A whistle shrills across the soccer field and the first half ends. The players, dragging a bit at the heels, dutifully troop off to the sidelines. Mike, who's huffing and puffing and gulping for air, turns to a teammate, who's flushed and sweating profusely, and asks, "Why are we doing this, Gunther?"

There is no time for an answer. Gunther, Mike and the rest of the Bethesda soccer team players, an 18-man squad, need to spend half time catching their breath, resting their legs, sucking oranges and discussing strategy. Bethesda is losing to Old Red, 2-0, on a beautiful Sunday afternoon at Kensington Junior High School, and there's no lack of suggestions from the players on how to turn the game around.

But Mike's question hangs in the air as the Bethesda boys of summer -- the youngest is 35, the oldest, 58 -- prepare to take to the field again in what's considered, with good reason, to be a young person's game. Playing two 45-minute halves on a regulation 110-yard field, a soccer player logs between seven and ten miles of running per game. And, the wheeling and spinning of the body to save the ball from going out of bounds, the sticking out of a leg or foot to steal the ball from an opposing player, the use of the head to steer a high ball in another direction are the stuff of which broken bones, sore tendons, and stressed ligaments are made. When you're over 35, those bones and tendons and ligaments tend to heal not so fast nor fully.

"I play because I love the game," says Calvin Yowell, who, Monday through Friday, is an executive with IBM. On Sunday, he's Bethesda's starting forward. "I played in the Montgomery County open league for years, but when you're in your 40s, you don't have the stamina to keep up with 21 and 22 year olds. This league makes it possible to keep playing competitively."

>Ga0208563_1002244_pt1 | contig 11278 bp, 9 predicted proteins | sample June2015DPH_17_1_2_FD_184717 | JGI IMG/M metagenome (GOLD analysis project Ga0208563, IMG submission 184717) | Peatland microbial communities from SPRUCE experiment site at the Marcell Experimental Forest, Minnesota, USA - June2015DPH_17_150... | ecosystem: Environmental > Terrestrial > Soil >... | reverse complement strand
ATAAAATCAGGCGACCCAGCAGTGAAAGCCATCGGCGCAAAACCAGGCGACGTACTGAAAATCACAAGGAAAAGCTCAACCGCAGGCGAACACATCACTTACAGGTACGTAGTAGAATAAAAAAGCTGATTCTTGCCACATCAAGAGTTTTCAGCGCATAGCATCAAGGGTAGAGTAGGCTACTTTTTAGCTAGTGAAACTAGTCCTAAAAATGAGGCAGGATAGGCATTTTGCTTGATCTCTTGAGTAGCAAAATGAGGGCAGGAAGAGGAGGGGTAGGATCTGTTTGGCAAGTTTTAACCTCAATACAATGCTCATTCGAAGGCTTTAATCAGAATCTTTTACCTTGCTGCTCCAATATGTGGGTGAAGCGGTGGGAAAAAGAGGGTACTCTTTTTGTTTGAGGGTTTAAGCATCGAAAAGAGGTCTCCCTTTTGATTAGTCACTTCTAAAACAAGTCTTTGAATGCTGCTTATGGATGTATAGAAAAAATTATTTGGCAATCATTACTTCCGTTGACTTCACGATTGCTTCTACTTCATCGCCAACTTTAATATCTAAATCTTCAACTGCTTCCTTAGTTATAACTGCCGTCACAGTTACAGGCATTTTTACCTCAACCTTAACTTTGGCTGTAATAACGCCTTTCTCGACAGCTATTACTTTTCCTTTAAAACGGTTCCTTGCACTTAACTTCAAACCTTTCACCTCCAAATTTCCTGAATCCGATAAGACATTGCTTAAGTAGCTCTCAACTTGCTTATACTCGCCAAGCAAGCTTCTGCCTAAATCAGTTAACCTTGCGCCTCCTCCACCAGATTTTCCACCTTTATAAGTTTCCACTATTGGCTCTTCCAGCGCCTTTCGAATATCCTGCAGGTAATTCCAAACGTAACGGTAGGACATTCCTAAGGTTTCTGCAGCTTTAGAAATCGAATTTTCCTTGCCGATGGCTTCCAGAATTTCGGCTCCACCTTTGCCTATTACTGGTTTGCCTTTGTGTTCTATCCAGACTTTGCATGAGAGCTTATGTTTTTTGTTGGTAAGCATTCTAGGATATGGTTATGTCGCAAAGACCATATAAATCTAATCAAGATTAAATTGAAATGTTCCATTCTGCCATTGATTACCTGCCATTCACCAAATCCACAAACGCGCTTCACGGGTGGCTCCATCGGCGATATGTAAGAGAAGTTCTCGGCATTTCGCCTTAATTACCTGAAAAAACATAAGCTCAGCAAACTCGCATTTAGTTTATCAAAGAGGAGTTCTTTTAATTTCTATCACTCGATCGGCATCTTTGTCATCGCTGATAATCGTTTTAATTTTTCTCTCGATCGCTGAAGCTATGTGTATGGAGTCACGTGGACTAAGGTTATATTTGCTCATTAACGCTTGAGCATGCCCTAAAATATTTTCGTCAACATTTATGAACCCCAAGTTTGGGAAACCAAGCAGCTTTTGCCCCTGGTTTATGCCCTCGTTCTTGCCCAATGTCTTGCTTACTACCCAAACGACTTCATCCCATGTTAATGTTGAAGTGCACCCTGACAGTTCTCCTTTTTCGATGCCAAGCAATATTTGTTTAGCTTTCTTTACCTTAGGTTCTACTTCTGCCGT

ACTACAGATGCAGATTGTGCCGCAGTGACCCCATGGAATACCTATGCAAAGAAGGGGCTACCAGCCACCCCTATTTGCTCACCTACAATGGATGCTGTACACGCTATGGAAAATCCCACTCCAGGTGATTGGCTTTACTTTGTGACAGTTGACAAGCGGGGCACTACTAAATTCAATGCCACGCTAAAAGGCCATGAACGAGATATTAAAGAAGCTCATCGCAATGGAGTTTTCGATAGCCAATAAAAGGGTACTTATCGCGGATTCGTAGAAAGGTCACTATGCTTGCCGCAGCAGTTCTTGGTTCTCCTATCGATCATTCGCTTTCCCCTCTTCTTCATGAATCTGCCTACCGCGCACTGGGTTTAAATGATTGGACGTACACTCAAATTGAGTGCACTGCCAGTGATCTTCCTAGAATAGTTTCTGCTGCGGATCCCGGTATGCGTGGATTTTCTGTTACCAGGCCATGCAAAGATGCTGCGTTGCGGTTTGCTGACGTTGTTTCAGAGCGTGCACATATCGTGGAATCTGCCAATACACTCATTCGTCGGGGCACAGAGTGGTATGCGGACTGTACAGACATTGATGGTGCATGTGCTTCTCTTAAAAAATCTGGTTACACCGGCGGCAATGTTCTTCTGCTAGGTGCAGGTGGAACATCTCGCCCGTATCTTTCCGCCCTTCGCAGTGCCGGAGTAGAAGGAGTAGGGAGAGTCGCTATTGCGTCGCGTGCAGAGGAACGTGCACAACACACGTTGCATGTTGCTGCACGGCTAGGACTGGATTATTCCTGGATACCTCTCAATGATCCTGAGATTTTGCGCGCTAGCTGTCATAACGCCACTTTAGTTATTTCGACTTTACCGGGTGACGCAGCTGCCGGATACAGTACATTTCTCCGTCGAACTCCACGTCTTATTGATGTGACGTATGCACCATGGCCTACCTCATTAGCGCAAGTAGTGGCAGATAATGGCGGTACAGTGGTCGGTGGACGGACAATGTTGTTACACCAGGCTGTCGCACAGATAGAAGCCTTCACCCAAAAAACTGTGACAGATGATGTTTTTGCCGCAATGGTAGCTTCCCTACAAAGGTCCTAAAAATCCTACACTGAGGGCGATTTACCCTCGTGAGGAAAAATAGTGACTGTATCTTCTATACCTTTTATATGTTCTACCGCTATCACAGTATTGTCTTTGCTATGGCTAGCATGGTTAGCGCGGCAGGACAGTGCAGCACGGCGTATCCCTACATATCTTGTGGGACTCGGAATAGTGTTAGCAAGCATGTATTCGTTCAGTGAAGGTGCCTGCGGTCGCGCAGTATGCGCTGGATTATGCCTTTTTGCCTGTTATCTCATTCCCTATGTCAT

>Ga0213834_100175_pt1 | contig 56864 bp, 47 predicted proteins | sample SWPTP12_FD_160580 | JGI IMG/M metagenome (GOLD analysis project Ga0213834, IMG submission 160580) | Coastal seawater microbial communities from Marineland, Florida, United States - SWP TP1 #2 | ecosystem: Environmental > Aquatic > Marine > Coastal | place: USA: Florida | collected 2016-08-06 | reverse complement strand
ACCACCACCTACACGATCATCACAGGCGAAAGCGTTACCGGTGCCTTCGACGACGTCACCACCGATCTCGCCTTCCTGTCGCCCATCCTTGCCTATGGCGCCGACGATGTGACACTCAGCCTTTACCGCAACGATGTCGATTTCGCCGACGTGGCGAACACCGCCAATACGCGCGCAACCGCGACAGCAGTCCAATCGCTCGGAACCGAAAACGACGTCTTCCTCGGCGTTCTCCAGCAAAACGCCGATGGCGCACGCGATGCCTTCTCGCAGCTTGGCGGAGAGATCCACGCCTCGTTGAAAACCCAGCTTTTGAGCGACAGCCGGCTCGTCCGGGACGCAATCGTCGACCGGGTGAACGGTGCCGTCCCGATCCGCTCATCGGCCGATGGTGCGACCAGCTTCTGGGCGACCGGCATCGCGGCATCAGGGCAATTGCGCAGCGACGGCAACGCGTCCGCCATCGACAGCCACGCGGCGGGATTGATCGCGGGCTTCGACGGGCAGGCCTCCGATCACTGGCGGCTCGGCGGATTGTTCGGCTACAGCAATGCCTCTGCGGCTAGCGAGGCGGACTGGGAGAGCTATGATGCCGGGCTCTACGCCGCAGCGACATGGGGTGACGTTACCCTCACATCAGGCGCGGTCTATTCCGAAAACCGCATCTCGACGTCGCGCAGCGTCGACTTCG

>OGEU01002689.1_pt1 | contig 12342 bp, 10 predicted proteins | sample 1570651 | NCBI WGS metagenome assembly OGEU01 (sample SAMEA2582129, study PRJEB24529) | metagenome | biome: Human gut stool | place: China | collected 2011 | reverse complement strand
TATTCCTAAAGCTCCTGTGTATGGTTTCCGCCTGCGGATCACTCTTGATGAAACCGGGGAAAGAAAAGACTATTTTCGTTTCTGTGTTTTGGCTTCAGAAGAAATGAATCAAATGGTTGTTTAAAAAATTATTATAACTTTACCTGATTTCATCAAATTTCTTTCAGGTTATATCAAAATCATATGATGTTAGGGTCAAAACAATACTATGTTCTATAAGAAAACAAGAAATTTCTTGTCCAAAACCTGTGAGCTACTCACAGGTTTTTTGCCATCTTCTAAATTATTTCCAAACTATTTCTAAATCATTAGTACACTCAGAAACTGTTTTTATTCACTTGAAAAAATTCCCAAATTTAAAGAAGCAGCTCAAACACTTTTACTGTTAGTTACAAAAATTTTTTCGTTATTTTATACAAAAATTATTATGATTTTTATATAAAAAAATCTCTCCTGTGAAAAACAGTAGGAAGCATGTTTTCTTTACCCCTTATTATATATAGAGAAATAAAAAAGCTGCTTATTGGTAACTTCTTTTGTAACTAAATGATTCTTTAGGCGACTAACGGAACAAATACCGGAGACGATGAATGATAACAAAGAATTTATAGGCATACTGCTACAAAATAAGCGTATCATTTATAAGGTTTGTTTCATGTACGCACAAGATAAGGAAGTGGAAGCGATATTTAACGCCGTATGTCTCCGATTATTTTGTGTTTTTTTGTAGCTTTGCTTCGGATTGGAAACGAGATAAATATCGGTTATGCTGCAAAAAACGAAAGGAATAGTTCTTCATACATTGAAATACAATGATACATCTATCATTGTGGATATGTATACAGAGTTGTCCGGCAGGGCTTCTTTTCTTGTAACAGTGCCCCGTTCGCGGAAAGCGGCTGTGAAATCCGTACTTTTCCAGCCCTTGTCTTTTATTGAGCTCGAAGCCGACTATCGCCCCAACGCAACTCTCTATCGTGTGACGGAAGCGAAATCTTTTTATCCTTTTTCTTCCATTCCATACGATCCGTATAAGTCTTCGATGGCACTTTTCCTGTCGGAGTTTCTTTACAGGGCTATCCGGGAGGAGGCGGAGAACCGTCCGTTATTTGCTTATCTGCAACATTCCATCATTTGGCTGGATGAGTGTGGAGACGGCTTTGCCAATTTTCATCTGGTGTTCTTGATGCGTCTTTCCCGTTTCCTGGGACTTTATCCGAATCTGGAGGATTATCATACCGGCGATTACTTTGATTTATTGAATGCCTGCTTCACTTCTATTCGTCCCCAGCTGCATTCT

John Montgomery, who played soccer in high school and gave it up for football in college, now makes his living as a lawyer but gets his kicks on the soccer field. "My initial reaction when a friend invited me to play in this league was, I can't. But once y ou get out here, you realize it's more of a fun thing than cutting-edge competition. The majority of the players have better skills than I do, but when you're over 35 it evens out a little bit."

One of the "babies" of the team, Stu Pearson, 36, didn't start his soccer-playing career until he was 35. "I was coaching my kid's soccer team, and I decided I'd be a better coach if i tried playing it myself.

"It's not as easy to do things on the field as it looks. I've learned more about field position and how to play to open spaces, but it's hard, when you're 36, to learn ball handling and to get over your fear of getting hurt on a head ball. But it's fantastic and more fun than jogging. It's a great way to keep in shape."

Does he worry about getting hurt? "It's like skiing," says Pearson. "I you worry about breaking a leg, you will."

Alex Herschaft, who is 45 and has been playing soccer since he was 11 years old and living in Italy, doesn't fear pain so much as he knows about it. "I played through college and graduate school, in industrial leagues and then in the county's open league. When I was 40 I started getting hurt a lot in the open league; it took me a long time to heal. Now I'm 45, and it's better to play with people my age who have more respect for each other and who know you have to go back to work on Monday."

Not that things don't get rough on the fields of play. One 44-year old congressional aide, who prefers to remain anonymous, says he played in a game last year where the other team banged into him, knocked him down, "were really rough. My heel was sore for three months from the beating. After the game, one of the players came over to me, shook my hand and said, 'No hard feelings. I though you knew, we always foul when the ref's not looking.'"

From the vantage point of ten years of referee experience in over-35, open and co-ed soccer leagues, referee Cliff Elkins says, "The older players are more tentative, but the skills are there. The single biggest problem in the over-35 game is that some of the players are not good sports."